Pandora Goes Public During Market Downturn -- Not That it Matters
-- Pandora's successful IPO arrives as the broader stock market has gone through a slump. But the timing isn't necessary bad. A cloudy market shouldn't be a problem for Pandora because its stock price is not closely related to the economic factors driving this downturn.
U.S. stocks fell below 12,000 last Friday and ended down for the sixth straight week - the longest slide for the Dow and S&P 500 since the fall of 2002. This week stocks are struggling again. The Dow was down 0.46% and the S&P was down 0.44% through the end of Wednesday.
Like other technology IPOs, Pandora's was driven by potential as much as - if not more than - past performance.
For an Internet company with no profits but high expectations, an IPO is a test of the market's belief in the company's ability to generate free cash flow in the future. Free cash flow is what's left from operating activities after using cash for working capital as well as capital expenditures (things like office furniture, computers and improvements to the space a company rents).
Stocks are frequently valued by estimating the present value of future free cash flow. But Pandora does not have positive free cash flow right now, although it probably will in a few years as it grows and is able to hold on to more of its revenue.
So how to value Pandora? When a company has no earnings or free cash flow to speak of, there are other ways to estimate a value of a share of stock. One method is to base the value on comparable public companies. There are few companies similar to Pandora to have been publicly traded. One was Napster, which acquired for $121 million by Best Buy in 2008. But it's not a good comparison. Napster's cost structure is more onerous than that of Pandora - it paid out about 70% of revenue to content owners, according to its last publicly released financial statements, and it doesn't have the same revenue growth potential.
An alternate method was taken by BTIG in its analysis of Pandora (the company pegged the value of the stock at about $5 and urged investors to avoid the IPO). BTIG forecasted the amount of earnings it expects Pandora to have in 2015 and worked backwards to arrive at a present value for an individual share.
For other big, publicly traded music companies, however, other factors come into play. Live Nation's share price is more a function of current economic conditions and near-term performance. When investors worry about consumer spending on out-of-home entertainment, Live Nation's stock can take a hit. Similarly, investors' concerns about the upcoming summer touring season would be reflected in changes in Live Nation's stock.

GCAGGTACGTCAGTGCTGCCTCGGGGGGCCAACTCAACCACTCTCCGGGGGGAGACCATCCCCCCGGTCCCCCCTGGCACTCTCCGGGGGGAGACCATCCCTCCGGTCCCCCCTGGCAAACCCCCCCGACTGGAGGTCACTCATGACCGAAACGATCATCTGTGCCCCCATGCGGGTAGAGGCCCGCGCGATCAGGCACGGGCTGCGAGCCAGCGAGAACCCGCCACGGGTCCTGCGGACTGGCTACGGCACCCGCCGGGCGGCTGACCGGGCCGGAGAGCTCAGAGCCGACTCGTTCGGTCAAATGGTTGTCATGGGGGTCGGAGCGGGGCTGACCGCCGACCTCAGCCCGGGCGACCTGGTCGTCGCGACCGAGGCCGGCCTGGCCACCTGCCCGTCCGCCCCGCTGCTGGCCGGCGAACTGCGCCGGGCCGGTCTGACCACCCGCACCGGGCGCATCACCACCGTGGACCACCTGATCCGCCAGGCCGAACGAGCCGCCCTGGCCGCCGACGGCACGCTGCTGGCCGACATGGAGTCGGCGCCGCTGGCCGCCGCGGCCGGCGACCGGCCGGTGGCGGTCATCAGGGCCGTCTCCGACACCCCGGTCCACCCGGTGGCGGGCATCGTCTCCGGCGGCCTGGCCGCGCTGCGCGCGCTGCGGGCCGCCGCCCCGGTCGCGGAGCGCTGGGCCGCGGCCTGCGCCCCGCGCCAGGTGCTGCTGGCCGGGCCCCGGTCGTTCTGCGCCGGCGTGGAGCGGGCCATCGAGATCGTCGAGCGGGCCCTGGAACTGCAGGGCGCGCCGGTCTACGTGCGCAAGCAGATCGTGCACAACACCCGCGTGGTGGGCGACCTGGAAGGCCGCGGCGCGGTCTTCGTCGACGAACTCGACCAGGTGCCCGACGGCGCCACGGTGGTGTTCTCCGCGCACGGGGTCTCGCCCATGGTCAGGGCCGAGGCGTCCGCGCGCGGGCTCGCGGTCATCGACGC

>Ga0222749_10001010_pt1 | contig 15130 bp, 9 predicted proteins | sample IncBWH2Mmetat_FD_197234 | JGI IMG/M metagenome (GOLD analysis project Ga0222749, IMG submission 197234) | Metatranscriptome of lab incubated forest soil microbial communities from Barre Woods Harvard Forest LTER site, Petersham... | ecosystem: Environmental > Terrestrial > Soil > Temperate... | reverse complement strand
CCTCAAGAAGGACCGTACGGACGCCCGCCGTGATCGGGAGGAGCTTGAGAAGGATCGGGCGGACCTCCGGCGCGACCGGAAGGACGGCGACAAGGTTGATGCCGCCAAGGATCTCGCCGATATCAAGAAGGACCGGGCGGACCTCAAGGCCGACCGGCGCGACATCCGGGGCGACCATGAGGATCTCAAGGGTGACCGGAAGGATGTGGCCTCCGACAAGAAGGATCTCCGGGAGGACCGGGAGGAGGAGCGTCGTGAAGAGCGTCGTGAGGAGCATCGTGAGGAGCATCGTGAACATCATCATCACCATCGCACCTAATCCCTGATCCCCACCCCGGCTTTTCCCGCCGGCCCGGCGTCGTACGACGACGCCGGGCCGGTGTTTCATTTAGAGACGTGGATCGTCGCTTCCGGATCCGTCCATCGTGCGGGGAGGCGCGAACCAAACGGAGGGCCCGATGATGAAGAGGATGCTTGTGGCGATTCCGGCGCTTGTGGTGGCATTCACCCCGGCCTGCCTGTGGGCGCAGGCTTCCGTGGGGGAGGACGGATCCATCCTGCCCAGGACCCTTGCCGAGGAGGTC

Live Nation, down just 4.73 this year, is doing better than many of its peer. Recreational activities stocks are down 14.76% through Wednesday compared to the scant declines by the S&P 500 (-0.66%) and Nasdaq (-0.81%). Vail Resorts, Inc. (down 14.03%), Carnival Corporation (down 24.53%) and Speedway Motorsports (down 13.51%) are among those down big this year.
In contrast, the technology sector is down 5.28% this year. Broadcasting and cable TV sector is up 5.58%.
Ironically, the declining market could be a good thing for Warner Music Group shareholders, who will get $8.25 per share when Access Industries' acquisition of the company is finalized later this year. The S&P 500 has dropped 5.9% and the technology-heavy Nasdaq composite is down 7.4% since the acquisition announcement was made May 6. Access Industries' winning bid essentially gives Warner shareholders a hedge against market downside.
The Cable Industry's Music Biz Schadenfreude
-- "Let's cheer up," Time Warner CEO Jeff Bewkes said Tuesday at the NCTA Cable Show in Chicago. "This is not the music industry; this is the cable industry." Bewkes, asked about the cable industry's competition from online video channels like Netflix and YouTube, assuaged fears of cord-cutting and told the audience everything in the cable industry is looking up. "The last thing people cut back on [during tough economic times] is their pay TV subscription," added Viacom CEO Phillippe Dauman.
Shazam Acquires Tunezee
-- Music discovery company Shazam has announced the acquisition of Tunezee for an undisclosed amount. The company's first acquisition has allowed it to add the feature Shazam LyricPlay to its Encore (paid) app for iOS and Android. LyricPlay automatically synchronizes lyrics with the music and uses animation and visualization for real-time viewing.
( Press release)
YouTube Advertisers up 100%
-- YouTube now has 20,000 advertisers, a 100% increase from last year. "The 20,000 advertisers are all separate companies that are running campaigns with us," YouTube's senior product manager, Phil Farhi, told AdAge. "Everything from major brands to the smaller, newer types of advertisers." Farhi added that 98 of the 100 companies in AdAge's top 100 advertisers list now advertise with YouTube.